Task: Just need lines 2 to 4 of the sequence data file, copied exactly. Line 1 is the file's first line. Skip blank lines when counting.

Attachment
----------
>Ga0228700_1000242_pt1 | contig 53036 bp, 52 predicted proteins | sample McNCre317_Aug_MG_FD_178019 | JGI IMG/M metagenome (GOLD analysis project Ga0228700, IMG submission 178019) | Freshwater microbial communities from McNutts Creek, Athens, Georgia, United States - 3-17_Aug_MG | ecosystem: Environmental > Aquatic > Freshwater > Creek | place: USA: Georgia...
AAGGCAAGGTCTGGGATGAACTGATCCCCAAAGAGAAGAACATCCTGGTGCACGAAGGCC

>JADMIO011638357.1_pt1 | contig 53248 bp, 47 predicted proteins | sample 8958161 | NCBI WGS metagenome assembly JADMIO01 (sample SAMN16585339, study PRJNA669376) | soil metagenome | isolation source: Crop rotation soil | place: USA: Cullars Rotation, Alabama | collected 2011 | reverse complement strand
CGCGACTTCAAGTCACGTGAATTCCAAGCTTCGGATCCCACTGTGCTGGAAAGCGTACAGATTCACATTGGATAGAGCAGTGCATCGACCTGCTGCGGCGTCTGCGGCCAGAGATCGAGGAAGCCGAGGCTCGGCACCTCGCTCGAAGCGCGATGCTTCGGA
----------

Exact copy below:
AAGGCAAGGTCTGGGATGAACTGATCCCCAAAGAGAAGAACATCCTGGTGCACGAAGGCC

>JADMIO011638357.1_pt1 | contig 53248 bp, 47 predicted proteins | sample 8958161 | NCBI WGS metagenome assembly JADMIO01 (sample SAMN16585339, study PRJNA669376) | soil metagenome | isolation source: Crop rotation soil | place: USA: Cullars Rotation, Alabama | collected 2011 | reverse complement strand
CGCGACTTCAAGTCACGTGAATTCCAAGCTTCGGATCCCACTGTGCTGGAAAGCGTACAGATTCACATTGGATAGAGCAGTGCATCGACCTGCTGCGGCGTCTGCGGCCAGAGATCGAGGAAGCCGAGGCTCGGCACCTCGCTCGAAGCGCGATGCTTCGGA